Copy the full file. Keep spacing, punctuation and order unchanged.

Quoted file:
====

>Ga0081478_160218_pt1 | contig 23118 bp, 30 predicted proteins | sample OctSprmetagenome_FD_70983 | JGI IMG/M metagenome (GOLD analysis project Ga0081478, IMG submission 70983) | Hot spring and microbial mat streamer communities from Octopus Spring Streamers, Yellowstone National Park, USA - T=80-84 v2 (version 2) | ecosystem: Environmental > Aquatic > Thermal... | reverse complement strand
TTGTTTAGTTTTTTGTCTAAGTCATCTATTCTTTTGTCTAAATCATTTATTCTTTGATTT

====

>Ga0081478_160218_pt1 | contig 23118 bp, 30 predicted proteins | sample OctSprmetagenome_FD_70983 | JGI IMG/M metagenome (GOLD analysis project Ga0081478, IMG submission 70983) | Hot spring and microbial mat streamer communities from Octopus Spring Streamers, Yellowstone National Park, USA - T=80-84 v2 (version 2) | ecosystem: Environmental > Aquatic > Thermal... | reverse complement strand
TTGTTTAGTTTTTTGTCTAAGTCATCTATTCTTTTGTCTAAATCATTTATTCTTTGATTT